It’s a good idea to make sure there is a fixed timescale for the support to be given before it’s reviewed. For example, staff might decide to try something for half a term or a term. There needs to be enough time for your child to get used to the support and settle into it. There should also be enough time to realistically see whether it’s making any difference. Parents and professionals should meet once a term to review the support. 


The assess, plan, do and review cycle helps professionals identify each child’s needs, plan their support, try it out and then review the support to see if it works. It’s the way to support children and young people to make progress towards the things that matter to them.

The graduated response helps professionals to come up with a clear plan of support for your child. This should be written down in a school plan. In Southend, this plan is often called an ISP and should be regularly reviewed and changed when needed, as your child’s needs change.

The SEND Code of Practice says ‘Schools should meet with parents at least three times a year.’ (section 6.65)

The review is is the part of the process where you, the professionals and your child think about whether the support is making a difference. These are some of the main things to think about when you’re reviewing support:

  • Is the support working?
  • If it’s making a difference, how much difference?
  • Is it happening as it should – so is the right person giving the support, have they had any training they might need, is it happening often enough?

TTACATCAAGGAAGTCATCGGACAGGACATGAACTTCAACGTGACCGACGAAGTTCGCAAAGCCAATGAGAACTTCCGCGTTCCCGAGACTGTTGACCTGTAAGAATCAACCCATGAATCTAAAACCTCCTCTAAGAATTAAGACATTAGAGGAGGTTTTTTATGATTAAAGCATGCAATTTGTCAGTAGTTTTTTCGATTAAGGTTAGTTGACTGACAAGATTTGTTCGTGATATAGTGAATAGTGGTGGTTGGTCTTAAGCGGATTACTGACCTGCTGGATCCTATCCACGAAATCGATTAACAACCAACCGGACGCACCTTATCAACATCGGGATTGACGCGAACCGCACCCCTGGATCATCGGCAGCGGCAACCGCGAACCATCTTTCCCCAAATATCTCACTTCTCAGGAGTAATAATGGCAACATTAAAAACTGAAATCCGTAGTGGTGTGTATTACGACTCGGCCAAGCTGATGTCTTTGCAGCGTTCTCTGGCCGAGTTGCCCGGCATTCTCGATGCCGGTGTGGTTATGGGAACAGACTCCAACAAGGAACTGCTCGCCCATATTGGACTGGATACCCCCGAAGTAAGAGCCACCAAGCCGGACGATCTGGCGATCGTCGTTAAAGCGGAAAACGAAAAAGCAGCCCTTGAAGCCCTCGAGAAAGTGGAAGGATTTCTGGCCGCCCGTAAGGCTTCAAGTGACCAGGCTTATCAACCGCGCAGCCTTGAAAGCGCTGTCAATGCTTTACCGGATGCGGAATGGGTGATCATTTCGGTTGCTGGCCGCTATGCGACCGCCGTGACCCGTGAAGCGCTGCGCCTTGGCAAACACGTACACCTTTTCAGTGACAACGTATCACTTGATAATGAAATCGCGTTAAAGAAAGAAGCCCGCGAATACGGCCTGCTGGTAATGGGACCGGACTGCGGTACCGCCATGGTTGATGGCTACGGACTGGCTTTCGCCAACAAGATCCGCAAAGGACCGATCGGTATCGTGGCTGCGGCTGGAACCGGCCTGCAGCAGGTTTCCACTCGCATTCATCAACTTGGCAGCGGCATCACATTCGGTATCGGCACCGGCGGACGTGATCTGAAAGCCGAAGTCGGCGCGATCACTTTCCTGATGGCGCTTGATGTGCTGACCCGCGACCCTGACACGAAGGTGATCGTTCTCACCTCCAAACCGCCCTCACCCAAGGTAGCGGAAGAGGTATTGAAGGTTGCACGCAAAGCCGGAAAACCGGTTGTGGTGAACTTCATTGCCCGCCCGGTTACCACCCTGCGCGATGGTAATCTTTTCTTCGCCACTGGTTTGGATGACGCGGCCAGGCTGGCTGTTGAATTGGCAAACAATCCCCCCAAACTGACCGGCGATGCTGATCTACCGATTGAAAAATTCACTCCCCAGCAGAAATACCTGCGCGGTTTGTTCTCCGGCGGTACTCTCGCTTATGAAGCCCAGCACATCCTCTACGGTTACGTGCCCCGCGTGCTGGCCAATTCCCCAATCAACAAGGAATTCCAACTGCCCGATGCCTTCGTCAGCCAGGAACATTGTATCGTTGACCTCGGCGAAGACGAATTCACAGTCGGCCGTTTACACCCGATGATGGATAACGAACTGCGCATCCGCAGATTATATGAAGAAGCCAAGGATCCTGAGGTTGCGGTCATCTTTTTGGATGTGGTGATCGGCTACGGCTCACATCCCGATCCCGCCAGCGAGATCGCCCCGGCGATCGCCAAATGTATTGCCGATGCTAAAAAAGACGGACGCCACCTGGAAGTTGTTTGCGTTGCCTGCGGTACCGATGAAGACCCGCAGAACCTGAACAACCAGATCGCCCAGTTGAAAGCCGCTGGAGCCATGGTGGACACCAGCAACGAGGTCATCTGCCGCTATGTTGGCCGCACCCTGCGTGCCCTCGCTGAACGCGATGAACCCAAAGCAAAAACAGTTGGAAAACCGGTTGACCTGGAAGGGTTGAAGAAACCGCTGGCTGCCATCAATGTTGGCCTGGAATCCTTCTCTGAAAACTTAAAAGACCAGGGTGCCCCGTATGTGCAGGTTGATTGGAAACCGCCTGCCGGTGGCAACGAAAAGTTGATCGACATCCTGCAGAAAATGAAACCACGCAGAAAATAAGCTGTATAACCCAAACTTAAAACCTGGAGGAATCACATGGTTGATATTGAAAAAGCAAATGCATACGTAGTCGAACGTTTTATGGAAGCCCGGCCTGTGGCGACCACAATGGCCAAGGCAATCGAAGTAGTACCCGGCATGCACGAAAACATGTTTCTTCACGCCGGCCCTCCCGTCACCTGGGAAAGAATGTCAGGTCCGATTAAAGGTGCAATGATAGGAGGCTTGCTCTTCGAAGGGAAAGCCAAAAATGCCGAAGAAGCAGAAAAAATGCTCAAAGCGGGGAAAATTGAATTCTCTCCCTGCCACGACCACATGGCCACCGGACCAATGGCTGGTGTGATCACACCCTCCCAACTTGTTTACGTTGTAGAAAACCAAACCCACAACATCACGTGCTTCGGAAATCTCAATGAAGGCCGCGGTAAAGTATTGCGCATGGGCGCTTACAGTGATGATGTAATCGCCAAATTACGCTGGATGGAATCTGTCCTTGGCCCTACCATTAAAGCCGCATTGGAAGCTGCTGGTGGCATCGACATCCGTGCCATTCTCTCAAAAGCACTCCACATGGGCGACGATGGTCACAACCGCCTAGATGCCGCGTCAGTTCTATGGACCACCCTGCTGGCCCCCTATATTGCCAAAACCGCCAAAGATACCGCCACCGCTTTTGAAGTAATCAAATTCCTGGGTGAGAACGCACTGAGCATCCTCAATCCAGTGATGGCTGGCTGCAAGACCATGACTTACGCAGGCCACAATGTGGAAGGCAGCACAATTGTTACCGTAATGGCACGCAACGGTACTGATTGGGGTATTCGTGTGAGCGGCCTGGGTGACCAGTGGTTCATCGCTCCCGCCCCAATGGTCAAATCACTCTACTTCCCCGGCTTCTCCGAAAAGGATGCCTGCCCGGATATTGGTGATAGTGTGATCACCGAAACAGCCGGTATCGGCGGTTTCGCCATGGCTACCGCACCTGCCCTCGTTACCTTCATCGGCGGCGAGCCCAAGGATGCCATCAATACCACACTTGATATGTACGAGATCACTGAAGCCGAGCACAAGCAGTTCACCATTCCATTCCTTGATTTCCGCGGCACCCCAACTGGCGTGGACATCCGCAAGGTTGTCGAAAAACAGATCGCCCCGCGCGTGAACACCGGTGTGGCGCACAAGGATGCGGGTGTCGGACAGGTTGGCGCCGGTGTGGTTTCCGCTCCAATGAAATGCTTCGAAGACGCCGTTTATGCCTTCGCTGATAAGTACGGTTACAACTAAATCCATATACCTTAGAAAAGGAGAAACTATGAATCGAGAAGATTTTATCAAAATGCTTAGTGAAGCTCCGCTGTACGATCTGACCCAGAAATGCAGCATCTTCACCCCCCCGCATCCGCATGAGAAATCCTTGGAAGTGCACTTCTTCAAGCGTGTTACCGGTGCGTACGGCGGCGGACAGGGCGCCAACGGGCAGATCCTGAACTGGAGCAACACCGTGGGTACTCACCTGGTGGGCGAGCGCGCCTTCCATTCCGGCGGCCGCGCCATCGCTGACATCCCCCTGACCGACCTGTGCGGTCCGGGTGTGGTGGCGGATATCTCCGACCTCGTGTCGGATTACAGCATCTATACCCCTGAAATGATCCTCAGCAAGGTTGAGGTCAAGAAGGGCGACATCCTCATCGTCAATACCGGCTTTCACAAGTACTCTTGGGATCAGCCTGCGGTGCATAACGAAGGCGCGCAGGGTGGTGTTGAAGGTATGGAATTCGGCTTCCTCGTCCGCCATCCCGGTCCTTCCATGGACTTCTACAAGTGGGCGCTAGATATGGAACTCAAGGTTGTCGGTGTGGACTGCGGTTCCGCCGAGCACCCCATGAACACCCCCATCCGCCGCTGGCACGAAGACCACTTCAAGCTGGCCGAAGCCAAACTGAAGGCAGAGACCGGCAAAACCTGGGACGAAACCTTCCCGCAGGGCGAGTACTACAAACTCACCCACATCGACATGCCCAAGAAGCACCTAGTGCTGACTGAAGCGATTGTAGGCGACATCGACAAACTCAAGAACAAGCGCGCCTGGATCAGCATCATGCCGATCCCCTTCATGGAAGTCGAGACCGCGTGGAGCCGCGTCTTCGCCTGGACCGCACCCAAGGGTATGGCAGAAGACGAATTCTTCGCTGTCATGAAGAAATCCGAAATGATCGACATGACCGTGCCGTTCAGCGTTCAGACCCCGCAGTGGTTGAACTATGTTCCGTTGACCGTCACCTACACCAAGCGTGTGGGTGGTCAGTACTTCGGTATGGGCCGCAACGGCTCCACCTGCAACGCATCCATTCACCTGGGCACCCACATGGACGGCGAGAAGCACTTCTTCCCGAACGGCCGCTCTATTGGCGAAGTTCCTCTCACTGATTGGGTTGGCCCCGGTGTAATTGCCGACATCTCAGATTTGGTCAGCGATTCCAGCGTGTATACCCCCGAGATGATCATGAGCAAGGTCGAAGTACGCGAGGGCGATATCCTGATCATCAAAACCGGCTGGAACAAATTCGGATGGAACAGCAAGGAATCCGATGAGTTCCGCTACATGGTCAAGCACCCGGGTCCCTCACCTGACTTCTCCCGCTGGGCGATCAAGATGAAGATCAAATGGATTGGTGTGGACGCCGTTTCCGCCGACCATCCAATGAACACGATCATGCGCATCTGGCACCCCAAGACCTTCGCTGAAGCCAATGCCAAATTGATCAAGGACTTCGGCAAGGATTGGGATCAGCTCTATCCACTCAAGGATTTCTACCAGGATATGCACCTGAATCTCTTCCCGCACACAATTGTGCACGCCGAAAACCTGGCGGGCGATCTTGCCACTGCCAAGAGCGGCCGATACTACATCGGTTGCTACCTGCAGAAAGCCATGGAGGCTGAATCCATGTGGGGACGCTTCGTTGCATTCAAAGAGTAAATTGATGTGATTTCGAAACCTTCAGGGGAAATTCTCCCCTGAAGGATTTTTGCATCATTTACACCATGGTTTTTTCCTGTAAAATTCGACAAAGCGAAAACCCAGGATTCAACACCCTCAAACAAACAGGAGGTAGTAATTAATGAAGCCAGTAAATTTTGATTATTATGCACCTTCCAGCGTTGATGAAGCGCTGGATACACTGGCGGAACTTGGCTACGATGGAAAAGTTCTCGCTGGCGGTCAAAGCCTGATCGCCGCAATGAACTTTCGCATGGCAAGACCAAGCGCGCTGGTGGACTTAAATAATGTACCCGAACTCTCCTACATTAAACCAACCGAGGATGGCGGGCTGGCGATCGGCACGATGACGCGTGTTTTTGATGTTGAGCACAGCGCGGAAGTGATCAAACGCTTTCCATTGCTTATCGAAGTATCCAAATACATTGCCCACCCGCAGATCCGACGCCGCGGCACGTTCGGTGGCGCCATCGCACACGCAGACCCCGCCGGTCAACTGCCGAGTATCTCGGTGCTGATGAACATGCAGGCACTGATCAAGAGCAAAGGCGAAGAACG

• How is your child reacting to the support – has their behaviour changed for example?
  • What does your child think about the support?

Depending on the answers to these questions, your child’s class or subject teacher and the SENCo should adjust the support if needed. That might mean stopping the support and trying something different, changing things a little or a lot or leaving things as they are.  

You and your child should be involved in those decisions. You can ask for information about how professionals are measuring how successful the support is, so you can take part in the discussions.

The school should review your child’s progress and the difference that the help your child has been given has made.  This should be done on the date agreed in the plan. You and your child should be involved in the review and in planning the next steps. Sometimes it helps to involve other professionals to investigate the difficulties and plan the next steps.

You and the school can look at the Local Offer to see what support should be available that could help achieve your child’s outcomes.

Sometimes the next step may be to ask the Local Authority for an EHC needs assessment. If the school decides to do this, they must tell you. If you think it is needed you can ask for it yourself.

Where Can I Get More Information, Advice or Support?

You can find out more about SEN Support by:

  • looking at the SEN Information Report on your school website
  • talking to your child’s teacher or the SENCo
  • looking at the Local Offer
  • reading Chapter 6 of the SEND Code of Practice

You can also get in touch with SENDIASS who can give you:

  • information about SEN Support
  • advice about what to do if you are not happy with the support your school is providing
  • information about other organisations and information services that could help
  • information and advice about your rights to request an Education Health and Care Needs Assessment (EHCP)